• A total of $5,000 for clothing, household goods, furnishings, appliances, books, and the like, plus an additional $1,000 per dependent up to $4,000 total. (N.C. Gen. Stat. § 1C-1601(a)(4)). This exemption does not apply if you purchased the property within 90 days of filing bankruptcy. (N.C. Gen. Stat. § 1C-1601(d)).
  • Personal injury and wrongful death compensation. However, certain claims connected to the accident are not exempt. (N.C. Gen. Stat. § 1C-1601(a)(8)).
  • Qualified college savings accounts up to $25,000. There is an exception for some amounts contributed within the last 12 months. (N.C. Gen. Stat. § 1C-1601(a)(10)).
  • Prescribed health aids. (N.C. Gen. Stat. § 1C-1601(a)(7)).
  • Up to $2,000 in tools, professional books, and implements involved in a trade. (N.C. Gen. Stat. §1C-1601(a)(5)). This exemption does not apply if you purchased this property within 90 days of filing bankruptcy. (N.C. Gen. Stat. § 1C-1601(d)).

Wages

North Carolina provides an exemption for wages earned but unpaid for work done 60 days before the filing date. (N.C. Gen. Stat. § 1-362)).

A portion of earned, but unpaid, wages is protected by federal law. (15 U.S.C. § 1673).

Retirement and Pensions

Most retirement plans and pensions are exempt in North Carolina, whether based on federal or state law. A list of the more common retirement arrangements follows.

  • All tax-exempt retirement accounts are fully protected under federal law, including 401(k)s, 403(b)s, profit-sharing and money purchase plans, SEP and SIMPLE IRAs, and defined benefit plans. (11 U.S.C. § 522(a)(3)(C)).
  • IRAs and Roth IRAs have an unlimited exemption under state law, and the protection extends to inherited IRAs (inherited IRAs are not protected in most other states). (N.C. Gen. Stat. § 1C-1601(a)(9)).
  • Retirement benefits payable from another state government are exempt if the benefits are exempt in that state. (N.C. Gen. Stat. § 1C-1601(a)(11)).
  • Firefighters and rescue workers have unlimited protection for pension benefits. (N.C. Gen. Stat. § 58-86-90).
  • Legislators have unlimited protection for pension benefits. (N.C. Gen. Stat. § 120-4-29).
  • Municipal, city, and county employees have unlimited protection for pension benefits. (N.C. Gen. Stat. § 128-31).
  • Teachers have unlimited protection for pension benefits. (N.C. Gen. Stat. § 135-9).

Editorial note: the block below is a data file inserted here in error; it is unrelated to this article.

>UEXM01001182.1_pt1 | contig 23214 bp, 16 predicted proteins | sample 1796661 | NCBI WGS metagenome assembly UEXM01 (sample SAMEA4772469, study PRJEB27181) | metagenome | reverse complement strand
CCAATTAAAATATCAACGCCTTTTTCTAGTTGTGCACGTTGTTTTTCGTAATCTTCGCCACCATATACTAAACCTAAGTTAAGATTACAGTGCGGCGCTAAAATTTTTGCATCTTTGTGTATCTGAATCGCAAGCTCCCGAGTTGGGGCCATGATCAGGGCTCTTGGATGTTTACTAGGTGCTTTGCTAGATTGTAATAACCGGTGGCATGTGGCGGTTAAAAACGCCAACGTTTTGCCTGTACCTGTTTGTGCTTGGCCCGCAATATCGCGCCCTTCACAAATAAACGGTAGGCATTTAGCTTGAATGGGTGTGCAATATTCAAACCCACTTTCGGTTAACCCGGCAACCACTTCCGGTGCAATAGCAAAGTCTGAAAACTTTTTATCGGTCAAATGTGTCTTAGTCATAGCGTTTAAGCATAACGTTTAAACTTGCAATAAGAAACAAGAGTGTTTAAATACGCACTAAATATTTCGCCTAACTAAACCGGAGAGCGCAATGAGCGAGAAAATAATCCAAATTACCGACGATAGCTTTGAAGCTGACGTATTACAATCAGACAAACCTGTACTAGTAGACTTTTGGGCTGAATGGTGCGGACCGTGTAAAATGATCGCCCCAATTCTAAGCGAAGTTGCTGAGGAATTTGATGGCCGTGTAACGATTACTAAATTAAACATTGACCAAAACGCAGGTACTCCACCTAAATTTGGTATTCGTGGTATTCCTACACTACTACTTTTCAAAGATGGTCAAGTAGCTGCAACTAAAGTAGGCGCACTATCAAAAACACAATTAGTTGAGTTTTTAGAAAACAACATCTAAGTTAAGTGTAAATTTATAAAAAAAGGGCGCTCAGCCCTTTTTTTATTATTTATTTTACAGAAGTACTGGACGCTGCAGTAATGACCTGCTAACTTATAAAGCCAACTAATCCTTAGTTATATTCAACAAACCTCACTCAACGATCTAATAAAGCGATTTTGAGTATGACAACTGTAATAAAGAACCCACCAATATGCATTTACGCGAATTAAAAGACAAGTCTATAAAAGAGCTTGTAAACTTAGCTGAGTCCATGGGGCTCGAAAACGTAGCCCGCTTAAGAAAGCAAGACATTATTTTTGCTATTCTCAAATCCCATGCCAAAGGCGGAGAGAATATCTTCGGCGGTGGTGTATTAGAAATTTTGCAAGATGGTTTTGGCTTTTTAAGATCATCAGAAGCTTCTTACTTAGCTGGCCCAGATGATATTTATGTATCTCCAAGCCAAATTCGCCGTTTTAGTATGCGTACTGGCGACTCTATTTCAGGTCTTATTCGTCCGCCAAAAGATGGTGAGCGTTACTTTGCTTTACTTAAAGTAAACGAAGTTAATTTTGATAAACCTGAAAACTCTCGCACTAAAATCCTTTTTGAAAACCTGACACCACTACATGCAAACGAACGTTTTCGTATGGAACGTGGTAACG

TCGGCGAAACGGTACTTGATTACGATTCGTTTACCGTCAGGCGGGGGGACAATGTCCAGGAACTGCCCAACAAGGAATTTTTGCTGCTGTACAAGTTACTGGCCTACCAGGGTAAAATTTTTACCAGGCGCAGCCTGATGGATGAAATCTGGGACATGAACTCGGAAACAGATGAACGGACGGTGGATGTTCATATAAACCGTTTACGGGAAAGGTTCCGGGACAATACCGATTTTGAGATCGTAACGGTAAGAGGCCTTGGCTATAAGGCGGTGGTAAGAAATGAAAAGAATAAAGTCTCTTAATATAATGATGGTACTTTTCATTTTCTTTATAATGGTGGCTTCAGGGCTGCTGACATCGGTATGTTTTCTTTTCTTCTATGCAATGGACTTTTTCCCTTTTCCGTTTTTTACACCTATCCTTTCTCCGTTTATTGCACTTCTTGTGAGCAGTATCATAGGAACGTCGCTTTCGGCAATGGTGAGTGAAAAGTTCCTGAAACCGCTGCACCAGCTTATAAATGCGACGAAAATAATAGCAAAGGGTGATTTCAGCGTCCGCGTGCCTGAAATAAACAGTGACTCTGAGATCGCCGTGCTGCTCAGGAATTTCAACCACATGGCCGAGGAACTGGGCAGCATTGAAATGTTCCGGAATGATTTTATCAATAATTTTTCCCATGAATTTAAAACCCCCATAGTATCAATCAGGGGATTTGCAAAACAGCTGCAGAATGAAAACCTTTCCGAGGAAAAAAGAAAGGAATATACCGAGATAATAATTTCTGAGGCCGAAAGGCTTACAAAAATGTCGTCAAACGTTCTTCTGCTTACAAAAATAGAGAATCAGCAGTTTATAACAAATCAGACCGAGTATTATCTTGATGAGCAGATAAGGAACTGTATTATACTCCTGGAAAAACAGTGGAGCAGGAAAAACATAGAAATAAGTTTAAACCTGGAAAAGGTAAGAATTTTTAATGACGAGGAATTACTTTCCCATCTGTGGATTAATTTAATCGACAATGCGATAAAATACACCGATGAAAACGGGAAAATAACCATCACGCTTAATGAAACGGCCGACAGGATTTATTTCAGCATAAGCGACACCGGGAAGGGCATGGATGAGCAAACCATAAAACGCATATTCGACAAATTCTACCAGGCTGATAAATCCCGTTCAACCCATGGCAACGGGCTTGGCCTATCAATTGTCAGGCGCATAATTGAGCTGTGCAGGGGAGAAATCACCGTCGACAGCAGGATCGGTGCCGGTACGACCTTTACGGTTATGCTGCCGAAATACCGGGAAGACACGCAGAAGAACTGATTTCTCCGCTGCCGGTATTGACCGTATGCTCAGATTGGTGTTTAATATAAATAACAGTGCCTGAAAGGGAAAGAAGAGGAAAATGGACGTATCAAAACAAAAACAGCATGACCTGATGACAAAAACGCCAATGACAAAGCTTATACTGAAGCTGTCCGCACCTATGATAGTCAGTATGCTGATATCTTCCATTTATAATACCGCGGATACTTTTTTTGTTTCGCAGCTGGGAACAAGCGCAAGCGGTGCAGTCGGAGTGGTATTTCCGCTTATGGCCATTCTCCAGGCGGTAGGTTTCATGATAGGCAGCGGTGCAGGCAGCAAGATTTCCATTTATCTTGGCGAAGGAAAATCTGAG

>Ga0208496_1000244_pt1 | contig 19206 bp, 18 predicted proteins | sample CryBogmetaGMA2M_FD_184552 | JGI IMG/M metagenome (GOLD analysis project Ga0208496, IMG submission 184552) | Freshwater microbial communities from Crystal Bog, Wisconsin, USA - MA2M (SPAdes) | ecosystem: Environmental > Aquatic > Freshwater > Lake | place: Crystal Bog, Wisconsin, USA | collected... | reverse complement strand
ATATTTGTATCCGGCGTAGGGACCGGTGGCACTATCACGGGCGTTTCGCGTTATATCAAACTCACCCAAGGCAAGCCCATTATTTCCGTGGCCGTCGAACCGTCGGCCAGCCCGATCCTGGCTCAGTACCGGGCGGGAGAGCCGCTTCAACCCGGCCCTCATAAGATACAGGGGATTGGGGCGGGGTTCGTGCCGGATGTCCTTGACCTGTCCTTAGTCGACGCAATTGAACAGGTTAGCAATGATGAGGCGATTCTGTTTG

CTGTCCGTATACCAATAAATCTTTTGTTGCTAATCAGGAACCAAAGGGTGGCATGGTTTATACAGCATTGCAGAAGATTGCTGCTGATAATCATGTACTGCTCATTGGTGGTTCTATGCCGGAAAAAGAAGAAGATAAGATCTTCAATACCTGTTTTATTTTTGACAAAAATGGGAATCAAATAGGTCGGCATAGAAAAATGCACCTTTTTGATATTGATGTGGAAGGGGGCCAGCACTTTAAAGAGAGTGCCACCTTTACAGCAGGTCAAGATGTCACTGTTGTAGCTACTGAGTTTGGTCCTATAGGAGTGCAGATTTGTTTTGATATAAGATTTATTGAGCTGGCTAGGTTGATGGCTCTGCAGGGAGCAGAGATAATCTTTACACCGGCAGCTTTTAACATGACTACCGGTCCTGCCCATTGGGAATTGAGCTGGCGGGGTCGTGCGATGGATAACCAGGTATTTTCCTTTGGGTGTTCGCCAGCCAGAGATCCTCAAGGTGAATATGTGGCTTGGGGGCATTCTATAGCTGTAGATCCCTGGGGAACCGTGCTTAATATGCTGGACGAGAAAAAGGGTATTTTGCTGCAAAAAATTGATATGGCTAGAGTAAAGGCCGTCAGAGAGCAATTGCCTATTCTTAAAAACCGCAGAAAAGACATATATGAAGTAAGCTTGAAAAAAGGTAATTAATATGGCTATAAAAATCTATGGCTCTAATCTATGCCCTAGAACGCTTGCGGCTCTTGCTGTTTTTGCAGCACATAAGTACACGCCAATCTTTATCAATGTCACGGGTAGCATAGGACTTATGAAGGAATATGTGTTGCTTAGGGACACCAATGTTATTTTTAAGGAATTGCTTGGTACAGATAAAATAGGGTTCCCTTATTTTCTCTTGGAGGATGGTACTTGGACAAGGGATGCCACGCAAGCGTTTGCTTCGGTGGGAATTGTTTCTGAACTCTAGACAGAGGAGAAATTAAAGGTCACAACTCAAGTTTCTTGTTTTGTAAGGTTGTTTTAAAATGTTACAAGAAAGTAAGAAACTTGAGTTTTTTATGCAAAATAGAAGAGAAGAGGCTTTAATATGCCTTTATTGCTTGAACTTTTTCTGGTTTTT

• State employees have unlimited protection for pension benefits. (N.C. Gen. Stat. § 135-95).
  • Law enforcement officers have unlimited protection for pension benefits. (N.C. Gen. Stat. § 143-166-30(g)).

Public Benefits

The following public benefits are exempt under North Carolina law:

  • Unemployment compensation. (N.C. Gen. Stat. § 96-17).
  • Workers' compensation benefits. (N.C. Gen. Stat. § 97-21).
  • Crime victims' compensation. (N.C. Gen. Stat. § 15B-17).
  • Aid to the blind and families with dependent children. (N.C. Gen. Stat. § 108A-36).
  • Future Social Security benefits. (42 U.S.C. § 407 (a)).
  • Veterans benefits. (38 U.S.C. § 5301).

Insurance

Life insurance for the benefit of the debtor's children or spouse is exempt. (N.C. Gen. Stat. § 1C-1601(a)(6)).

An employee group life insurance policy or proceeds have an unlimited exemption. (N.C. Gen. Stat. § 58-58-165).

Alimony, Child Support, and Separate Maintenance

Alimony, child support, and separate maintenance are exempt if the debtor shows that such payments are necessary for support. (N.C. Gen. Stat. § 1C-1601(a)(12)).

Wildcard

You can use any unused portion of the homestead or burial exemption, up to $5,000, to exempt any other property. This is generally referred to as a wildcard exemption. (N.C. Gen. Stat. § 1C-1601(a)(2)). This exemption does not apply if the debtor purchased the property within 90 days of filing bankruptcy. (N.C. Gen. Stat. § 1C-1601(d)).

North Carolina has an additional wildcard exemption of $500. (N.C. Const. Art. X, § 1).

Confirming North Carolina's Bankruptcy Exemptions

North Carolina's exemption amounts are adjusted periodically. You can check bankruptcy exemption amounts on www.legalconsumer.com. Or do some research on your own. To learn how, see Nolo's Legal Research Center.

Updated May 27, 2021